There was a bit of a stir this week when The New York Times had a story about the White House’s tax-reform discussions with Congress. Supposedly during one exchange earlier this year, National Economic Council director “Goldman” Gary Cohn implied to Senate Democrats that repealing the estate tax isn’t a big White House priority because “only morons pay the estate tax.”
Added the Gray Lady: “A source close to Mr. Cohn denied that he had used the word, saying he had been referring to ‘rich people with really bad tax planning.’”
Fair enough. But let’s think on this for a few moments. Under current law, a 40% tax is applied to estates valued over $5.49 million for individuals, $10.98 million for couples.
And for many of America’s wealthy elites, that’s not enough. Warren Buffett, for instance, has been thumping the estate-tax tub forever. In 2012, he and Bill Gates signed a statement demanding the exemption be lowered to $4 million, and a progressive tax be applied with a minimum 45% rate.
If you suspect a hidden agenda at work, you’re right…
“In the process of building his company, Berkshire Hathaway, Mr. Buffett benefited tremendously from death tax,” wrote Dick Patten a decade ago at Human Events.
Mr. Patten runs the American Family Business Institute — an outfit that’s long lobbied for the estate tax’s repeal. He points out that Berkshire owns a huge life insurance business, and life insurance is one of the vehicles the wealthy have used over the decades to pass wealth to their heirs free of estate tax.
But more important, Patten pointed out that “Buffett has bought numerous companies who were forced to sell because of the death tax including: Dairy Queen, Jordan’s, Justin Industries, Star Furniture, Borsheim, Ben Bridge Jewelers, U.S. Liability, NetJets, R.C. Wiley, FlightSafety and Nebraska Furniture Mart.”
The estate tax has relentlessly eroded the local family-owned business in America.
For decades, aging business owners have opted to sell to an out-of-town buyer and get paid in stock of the acquiring firm. The alternative is to hold on… and then the heirs have to sell anyway because they don’t have ready cash to pay the estate tax.
I think of my own former profession of broadcasting, where there are almost no family-owned network TV affiliates left. Off the top of my head, the only family left standing in 2017 is the Paxtons of Paducah, Kentucky. The Duhamels in Rapid City, South Dakota, sold in 2014. The Hasbrooks and Martins in Vermont cashed out three months ago (for $29 million — way more than the estate-tax exemption split between the two families).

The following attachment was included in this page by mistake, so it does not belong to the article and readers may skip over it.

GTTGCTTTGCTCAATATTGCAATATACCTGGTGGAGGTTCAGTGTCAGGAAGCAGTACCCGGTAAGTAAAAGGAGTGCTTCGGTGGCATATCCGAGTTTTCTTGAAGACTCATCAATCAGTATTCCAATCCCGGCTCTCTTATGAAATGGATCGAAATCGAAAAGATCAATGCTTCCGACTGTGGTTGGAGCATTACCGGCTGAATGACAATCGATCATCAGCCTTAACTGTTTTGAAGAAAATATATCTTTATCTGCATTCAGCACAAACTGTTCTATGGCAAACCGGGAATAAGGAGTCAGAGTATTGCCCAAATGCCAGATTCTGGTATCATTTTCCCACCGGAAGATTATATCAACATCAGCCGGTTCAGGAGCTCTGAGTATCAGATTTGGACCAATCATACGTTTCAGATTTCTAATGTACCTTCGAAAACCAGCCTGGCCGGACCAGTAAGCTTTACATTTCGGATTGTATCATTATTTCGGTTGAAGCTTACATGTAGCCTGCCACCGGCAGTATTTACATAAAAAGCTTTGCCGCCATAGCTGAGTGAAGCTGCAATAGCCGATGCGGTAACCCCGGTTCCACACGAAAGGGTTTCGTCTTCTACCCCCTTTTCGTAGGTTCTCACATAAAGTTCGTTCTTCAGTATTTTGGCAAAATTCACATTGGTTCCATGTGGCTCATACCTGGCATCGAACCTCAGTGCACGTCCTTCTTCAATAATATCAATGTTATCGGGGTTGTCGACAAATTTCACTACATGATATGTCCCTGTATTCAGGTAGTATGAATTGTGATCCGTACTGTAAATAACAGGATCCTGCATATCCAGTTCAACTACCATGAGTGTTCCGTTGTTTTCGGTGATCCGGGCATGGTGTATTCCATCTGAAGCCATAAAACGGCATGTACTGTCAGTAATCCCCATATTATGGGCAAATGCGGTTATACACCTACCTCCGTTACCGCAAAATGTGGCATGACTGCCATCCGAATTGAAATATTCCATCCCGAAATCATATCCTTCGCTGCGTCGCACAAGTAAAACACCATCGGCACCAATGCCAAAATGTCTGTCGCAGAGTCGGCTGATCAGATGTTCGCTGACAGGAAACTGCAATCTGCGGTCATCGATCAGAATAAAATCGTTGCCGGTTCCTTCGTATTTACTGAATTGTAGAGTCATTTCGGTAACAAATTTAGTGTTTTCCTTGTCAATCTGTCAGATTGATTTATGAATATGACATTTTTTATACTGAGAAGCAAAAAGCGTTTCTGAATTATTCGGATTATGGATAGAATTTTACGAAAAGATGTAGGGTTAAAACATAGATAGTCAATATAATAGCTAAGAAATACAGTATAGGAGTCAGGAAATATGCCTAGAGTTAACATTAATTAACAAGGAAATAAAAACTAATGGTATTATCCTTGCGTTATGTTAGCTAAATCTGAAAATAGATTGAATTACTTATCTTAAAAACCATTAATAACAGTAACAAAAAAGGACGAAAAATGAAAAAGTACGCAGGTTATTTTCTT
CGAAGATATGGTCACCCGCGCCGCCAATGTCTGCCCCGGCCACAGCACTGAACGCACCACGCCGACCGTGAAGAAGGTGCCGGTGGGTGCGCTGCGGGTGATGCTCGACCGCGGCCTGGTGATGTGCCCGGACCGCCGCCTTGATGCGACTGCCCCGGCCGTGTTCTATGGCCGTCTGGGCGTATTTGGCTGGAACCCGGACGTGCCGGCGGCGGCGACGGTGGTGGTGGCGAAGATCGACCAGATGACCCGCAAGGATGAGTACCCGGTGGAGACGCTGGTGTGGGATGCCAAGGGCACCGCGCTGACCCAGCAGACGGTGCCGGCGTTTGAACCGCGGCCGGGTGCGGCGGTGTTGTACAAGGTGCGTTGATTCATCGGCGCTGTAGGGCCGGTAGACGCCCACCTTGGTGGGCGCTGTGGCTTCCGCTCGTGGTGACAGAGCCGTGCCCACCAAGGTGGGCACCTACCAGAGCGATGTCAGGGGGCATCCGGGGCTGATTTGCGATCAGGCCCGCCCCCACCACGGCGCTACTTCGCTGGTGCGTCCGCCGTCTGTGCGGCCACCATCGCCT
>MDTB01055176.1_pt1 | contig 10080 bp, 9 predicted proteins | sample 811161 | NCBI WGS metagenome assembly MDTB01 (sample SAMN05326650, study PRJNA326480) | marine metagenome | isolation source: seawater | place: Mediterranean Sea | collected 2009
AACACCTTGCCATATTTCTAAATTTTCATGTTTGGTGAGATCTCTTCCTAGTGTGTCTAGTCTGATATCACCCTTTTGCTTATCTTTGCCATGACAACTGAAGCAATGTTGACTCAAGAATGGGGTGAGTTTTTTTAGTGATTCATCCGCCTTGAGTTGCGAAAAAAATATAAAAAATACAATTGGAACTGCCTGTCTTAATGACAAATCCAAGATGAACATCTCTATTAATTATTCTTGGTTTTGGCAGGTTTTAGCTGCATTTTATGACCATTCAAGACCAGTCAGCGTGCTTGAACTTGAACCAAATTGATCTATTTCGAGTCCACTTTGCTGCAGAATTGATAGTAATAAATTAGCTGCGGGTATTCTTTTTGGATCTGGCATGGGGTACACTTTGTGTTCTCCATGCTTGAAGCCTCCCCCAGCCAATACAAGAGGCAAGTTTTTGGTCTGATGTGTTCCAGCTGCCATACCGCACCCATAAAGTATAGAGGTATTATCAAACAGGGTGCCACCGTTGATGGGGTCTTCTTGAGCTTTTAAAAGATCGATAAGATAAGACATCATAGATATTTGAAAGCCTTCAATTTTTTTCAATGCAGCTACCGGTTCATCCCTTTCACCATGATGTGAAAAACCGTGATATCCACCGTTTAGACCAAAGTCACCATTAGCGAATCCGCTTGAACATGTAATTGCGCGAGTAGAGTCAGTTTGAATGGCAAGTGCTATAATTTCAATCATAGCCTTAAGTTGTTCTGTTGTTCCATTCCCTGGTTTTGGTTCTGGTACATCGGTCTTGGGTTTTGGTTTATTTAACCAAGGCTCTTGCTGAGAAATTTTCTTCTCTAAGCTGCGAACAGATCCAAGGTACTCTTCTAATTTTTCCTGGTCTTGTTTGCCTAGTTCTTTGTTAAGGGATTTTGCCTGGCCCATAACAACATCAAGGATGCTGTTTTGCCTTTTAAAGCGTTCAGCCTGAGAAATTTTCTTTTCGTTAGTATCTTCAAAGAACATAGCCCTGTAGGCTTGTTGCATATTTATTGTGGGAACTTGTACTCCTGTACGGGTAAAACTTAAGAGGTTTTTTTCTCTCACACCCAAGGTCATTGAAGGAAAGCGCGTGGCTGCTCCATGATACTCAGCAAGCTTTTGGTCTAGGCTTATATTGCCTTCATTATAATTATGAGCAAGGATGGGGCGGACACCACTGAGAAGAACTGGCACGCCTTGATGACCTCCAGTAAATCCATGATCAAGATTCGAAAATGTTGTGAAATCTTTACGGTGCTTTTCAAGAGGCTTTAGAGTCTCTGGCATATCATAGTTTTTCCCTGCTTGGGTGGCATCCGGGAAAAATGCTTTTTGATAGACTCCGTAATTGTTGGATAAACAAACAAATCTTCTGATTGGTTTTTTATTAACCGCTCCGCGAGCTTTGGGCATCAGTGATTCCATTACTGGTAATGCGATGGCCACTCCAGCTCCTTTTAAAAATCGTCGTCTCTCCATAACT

So Gary Cohn is right in one sense. Few heirs end up paying the estate tax. But the few who do bear a unique burden: They’re descended from people too busy building their businesses to think about all the fancy lawyering and financial engineering necessary to keep the proceeds of those businesses in the family after they’re gone.
If he thinks they’re “morons,” that says far more about Goldman Gary than it does about them.
“If depriving the masses of cash carries no risk, why has it not been done already?” a reader writes after yesterday’s episode.
“The downside for them would be total chaos. The elites need the people be happy and content in order for them to get what they want. Like a cattle feedlot. There is a reason there are all heifers and steers and NO bulls. Things MUST be calm for profits to be high.
“We will be cashless when offices are paperless.”
The 5: You raise a good point about the consent of the governed. We get that.
But we come back to the case of the “demonetization” program in India, which we revisited yesterday. It wasn’t an outright ban on notes and coins, true, but it was a massive social experiment — with nearly 18% of the globe’s population as guinea pigs.
People died in the ensuing chaos… but Prime Minister Modi paid no political price. Don’t think that people in Washington, Brussels and other power centers aren’t studying how Modi pulled it off…
“Ain’t that a cold, hard lesson in capitalism?” writes one of our regulars on the India experiment.
“So the Indian government’s ostensible reason for banning its most common bank notes was to flush out the ‘black money’ that escapes taxation. To the dismay of the Reserve Bank of India, however, 99% of that cash was returned to banks (instead of being rendered worthless, as it had hoped).
“If the second most-populous country in the world is any example, it turns out that almost all currency in circulation is not being used for criminal purposes.
“As you pointed out, the global elites may have used this as a test case in their war on cash. God bless ’em. Their central banking cartel foists this damnable fiat stuff on us — and even mandates its use with legal tender laws. Translation: Centrally planned counterfeiting is being shoved down our throats and rationalized with this nonsense about rooting out criminals.
“You can’t make up this stuff. And you gotta wonder what lesson the banksters have taken away from this.”
“I am curious how useful cryptocurrencies have been to the good people of Texas and Louisiana in recent days,” writes the same reader.
“I don’t mean to sound like a jerk — and I realize this is the last issue anyone needs to focus on right now! The situation in the Gulf Coast region is a disaster, and the people there have much more important things to deal with.
“I live in Buffalo, where we’re known for our weather events. But even the 2014 Snowvember storm we had here was NOTHING compared to Hurricane Harvey. That has been a nightmare.
“I’m with Jim Rickards on the whole crypto-mania thing: Bitcoin and others are all the rage right now, but I think they may be distracting us from some important realities. From time to time, a large body of water goes airborne and lands all around us — or some other grid-down dystopia arrives (if only temporarily) on a few million people’s doorsteps. We should ask ourselves what type of money we really want to have on hand when TSHTF.
“Apologies if that sounds insensitive. I wish all the best to folks in the Bayou and Lone Star states.”
The 5: As do we.
While crypto might not be useful for transactions there at the moment, the blockchain does preserve a record of who owns what cryptos… and those records are stored in millions of computers around the world.
So we can see how crypto does function as a wealth-preservation tool in times of chaos. No wonder so many Chinese are piling into it when they have no idea what fool thing their government might do next…
Have a good weekend,
The 5 Min. Forecast
P.S. We’re back tomorrow with our Saturday wrap-up, 5 Things You Need to Know. U.S. markets are closed on Monday for Labor Day, so the weekday edition of The 5 will return on Tuesday.